I must say that writing is a very serious matter for me: it is not an amusement or an outlet or a relief. It is not [sic] because I never forget that written words can do a lot of good but also a lot of evil, they can heal as much as kill. Read History and you'll see that behind every event of Good or Evil there is a piece of writing. A book, an article, a manifesto, a poem, a song. . . . So I never write rapidly, I never cast away: I am a slow writer, a cautious writer. I'm also an unappeasable writer: I do not resemble those who are always satisfied with their product as if they urinated ambrosia. Moreover I have many manias. I care for the rhythm of the phrase, for the cadence of the page, for the sound of the words: the metrics. And woe betide the assonances, the rhymes, the unwanted repetitions. For the form is important as much as the substance, the content. It is the recipient inside which the substance rests like wine inside a glass, like flour inside a jar, and managing such symbiosis at times blocks my work.

This is from a book in which Oriana speaks her mind on the events of 9/11. The passion of her ambrosial prose, the charm of her Italianate solecisms, kept me up last night. Move over Camille Paglia!

Friday, August 27, 2004

The Notion of a Cumulative Case

Suppose you have a good reason R1 to do X. Then along comes a second good reason R2 to do X. Does R2 remove the justificatory force of R1? Obviously not. Does R2 leave the justificatory force of R1 unchanged? No again. Clearly, R2 augments the force of R1. Any additional good reasons R3, R4, ... Rn, would of course only add to the justification for doing X. What we have here is a cumulative case for doing X, a case in which the justificatory force of the good reasons is additive.

A thorough discussion would have to distinguish between cumulative case arguments in which each reason is sufficient to justify the action envisaged, and cumulative case arguments in which one or more or all of the reasons are individually insufficient to justify the action envisaged.
Suppose each reason in a cumulative case argument is individually sufficient to justify the action envisaged. Then in what sense are the reasons additive? They are additive in that each additional sufficient reason provides an additional fail-safe mechanism. If an agent has many reasons each of which is both good and sufficient for doing X, then, if one of the reasons should turn out to be either bad or insufficient, then the other reasons are available to shoulder the justificatory burden.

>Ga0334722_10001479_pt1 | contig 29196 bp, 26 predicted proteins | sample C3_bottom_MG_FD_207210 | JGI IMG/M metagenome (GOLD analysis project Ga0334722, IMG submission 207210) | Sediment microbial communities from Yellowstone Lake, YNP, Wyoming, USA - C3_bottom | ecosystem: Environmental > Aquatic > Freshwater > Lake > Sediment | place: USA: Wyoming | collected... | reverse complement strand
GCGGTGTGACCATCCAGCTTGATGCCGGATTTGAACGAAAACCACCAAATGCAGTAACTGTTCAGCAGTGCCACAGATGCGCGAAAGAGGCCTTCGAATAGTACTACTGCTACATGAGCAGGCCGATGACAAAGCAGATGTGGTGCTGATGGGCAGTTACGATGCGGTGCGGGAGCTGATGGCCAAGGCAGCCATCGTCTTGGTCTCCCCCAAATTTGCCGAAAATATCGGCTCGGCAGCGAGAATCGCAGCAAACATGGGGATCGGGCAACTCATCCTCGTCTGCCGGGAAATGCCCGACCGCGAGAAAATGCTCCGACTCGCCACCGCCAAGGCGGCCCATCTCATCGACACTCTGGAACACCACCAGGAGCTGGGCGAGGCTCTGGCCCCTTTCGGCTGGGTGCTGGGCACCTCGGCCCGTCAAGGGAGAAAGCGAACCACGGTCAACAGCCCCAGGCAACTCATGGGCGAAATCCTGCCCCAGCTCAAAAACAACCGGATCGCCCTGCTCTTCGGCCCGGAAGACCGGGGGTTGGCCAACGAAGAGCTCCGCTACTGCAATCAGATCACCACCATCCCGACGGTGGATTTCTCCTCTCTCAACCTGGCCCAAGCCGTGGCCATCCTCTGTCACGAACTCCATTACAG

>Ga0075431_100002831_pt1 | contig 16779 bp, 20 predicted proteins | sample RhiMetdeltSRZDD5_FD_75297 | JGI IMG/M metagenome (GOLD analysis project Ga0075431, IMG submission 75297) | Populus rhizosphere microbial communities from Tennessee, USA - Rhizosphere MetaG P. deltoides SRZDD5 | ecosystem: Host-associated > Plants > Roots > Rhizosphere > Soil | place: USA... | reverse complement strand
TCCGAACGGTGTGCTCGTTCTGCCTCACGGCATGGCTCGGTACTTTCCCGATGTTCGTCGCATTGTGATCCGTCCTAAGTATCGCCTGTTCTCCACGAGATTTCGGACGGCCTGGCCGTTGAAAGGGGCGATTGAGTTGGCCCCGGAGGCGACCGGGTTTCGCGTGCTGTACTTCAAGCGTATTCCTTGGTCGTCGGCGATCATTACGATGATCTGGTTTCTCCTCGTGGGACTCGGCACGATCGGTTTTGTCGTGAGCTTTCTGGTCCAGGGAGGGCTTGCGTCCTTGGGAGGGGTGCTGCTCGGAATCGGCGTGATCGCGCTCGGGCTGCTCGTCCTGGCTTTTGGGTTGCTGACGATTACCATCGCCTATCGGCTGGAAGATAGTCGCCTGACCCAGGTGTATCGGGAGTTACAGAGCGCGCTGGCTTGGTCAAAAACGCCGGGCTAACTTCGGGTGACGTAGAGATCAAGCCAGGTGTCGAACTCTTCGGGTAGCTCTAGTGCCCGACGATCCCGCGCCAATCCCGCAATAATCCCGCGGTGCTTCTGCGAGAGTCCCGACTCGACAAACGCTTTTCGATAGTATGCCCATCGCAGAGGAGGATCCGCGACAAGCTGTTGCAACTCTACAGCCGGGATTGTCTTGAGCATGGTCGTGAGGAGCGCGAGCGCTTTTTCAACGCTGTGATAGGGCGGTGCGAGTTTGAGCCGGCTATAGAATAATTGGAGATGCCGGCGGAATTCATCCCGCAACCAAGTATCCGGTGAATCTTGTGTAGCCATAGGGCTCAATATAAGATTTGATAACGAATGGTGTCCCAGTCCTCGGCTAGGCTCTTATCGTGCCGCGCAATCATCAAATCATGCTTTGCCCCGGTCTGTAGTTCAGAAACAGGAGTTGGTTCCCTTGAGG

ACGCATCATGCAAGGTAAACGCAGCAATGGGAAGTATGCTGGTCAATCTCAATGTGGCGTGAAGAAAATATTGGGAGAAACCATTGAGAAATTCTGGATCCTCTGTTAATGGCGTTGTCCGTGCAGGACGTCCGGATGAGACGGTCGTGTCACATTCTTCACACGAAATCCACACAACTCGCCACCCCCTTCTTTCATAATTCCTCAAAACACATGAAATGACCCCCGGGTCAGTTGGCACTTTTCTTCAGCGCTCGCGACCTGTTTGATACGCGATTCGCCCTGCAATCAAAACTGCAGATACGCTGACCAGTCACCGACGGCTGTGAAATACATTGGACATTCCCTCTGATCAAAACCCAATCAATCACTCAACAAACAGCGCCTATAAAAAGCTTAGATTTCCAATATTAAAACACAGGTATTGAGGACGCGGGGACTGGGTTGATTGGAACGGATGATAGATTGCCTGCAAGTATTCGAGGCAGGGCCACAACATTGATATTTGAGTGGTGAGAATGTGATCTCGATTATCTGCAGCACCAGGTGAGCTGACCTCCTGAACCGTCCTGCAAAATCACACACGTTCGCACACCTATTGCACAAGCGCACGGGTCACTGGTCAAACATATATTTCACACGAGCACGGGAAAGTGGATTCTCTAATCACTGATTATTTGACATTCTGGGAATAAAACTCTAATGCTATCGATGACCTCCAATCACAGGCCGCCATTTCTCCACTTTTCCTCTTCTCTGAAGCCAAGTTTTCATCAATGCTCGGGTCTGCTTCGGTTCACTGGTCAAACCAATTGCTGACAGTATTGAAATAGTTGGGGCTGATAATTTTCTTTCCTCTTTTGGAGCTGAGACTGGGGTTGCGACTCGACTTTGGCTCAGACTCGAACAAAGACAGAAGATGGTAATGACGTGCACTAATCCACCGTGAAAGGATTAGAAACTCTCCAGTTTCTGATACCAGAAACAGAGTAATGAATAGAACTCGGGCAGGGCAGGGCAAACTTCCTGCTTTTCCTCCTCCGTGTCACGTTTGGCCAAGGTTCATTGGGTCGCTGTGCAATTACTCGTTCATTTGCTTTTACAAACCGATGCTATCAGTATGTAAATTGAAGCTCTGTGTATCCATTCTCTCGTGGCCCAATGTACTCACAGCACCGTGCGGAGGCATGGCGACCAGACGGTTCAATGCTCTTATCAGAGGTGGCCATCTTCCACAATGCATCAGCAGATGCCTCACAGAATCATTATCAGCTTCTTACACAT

Apply this to the Iraq war. One reason for going to war was the widely shared belief that Saddam had WMDs. Another was that he was a known sponsor of Palestinian Arab terrorists and a reasonably surmised sponsor of other terrorists. (On the second point, see Stephen F. Hayes, The Connection: How al-Qaeda's Collaboration with Saddam Hussein Has Endangered America, Harper Collins, 2004) A third was humanitarian: the liberation of the Iraqi people from a brutal dictator and his sons. A fourth was to enforce unanimous U.N. resolutions that this august body did not have the cojones to enforce itself. A fifth was to end the ongoing hostilities, e.g., Iraqi attacks on coalition warplanes. Even if no one of these reasons is sufficient to justify the invasion, the five taken together arguably provide good and sufficient reason for the action.

The strategy of ‘Divide and Conquer’ cannot be used against a cumulative case argument. Suppose Jack has several reasons for marrying Jill: she’s nubile and pretty, moneyed and witty; they are physically and psychologically compatible; they share the same values; she has beautiful eyes, and there is beauty at the opposite pole of her being as well. So Jack has nine good reasons. It simply won’t do to point out that each of them, taken singly, is insufficient to justify the marriage. A good reason is not the same as a sufficient reason. A good reason can be either sufficient or insufficient. What then are examples of bad reasons? A bad reason would be her having a police record, or her having a doctorate in biology when her doctorate is in mathematics.

The point is that several good, but individually insufficient, reasons can add up to a good and sufficient reason. If so, then ‘Divide and Conquer’ is a fallacious form of refutation. But that is what many leftists do when they oppose the Iraq war. Suppose that the cumulative case consists of R1, R2, and R3, each of which is insufficient by itself to justify doing X. The ‘Divide and Conquer’ objector wrongly infers ‘no reason’ from ‘insufficient reason.’ Thus he thinks that if R1 is insufficient, then R1 is no reason, and similarly for R2 and R3. He then concludes: no reason + no reason + no reason = no reason. He fails to appreciate the additivity of individually insufficient but good reasons, just as the typical poor person fails to appreciate the additivity of the small amounts of money he throws away on cigarettes, lottery tickets, and overpriced convenience store items.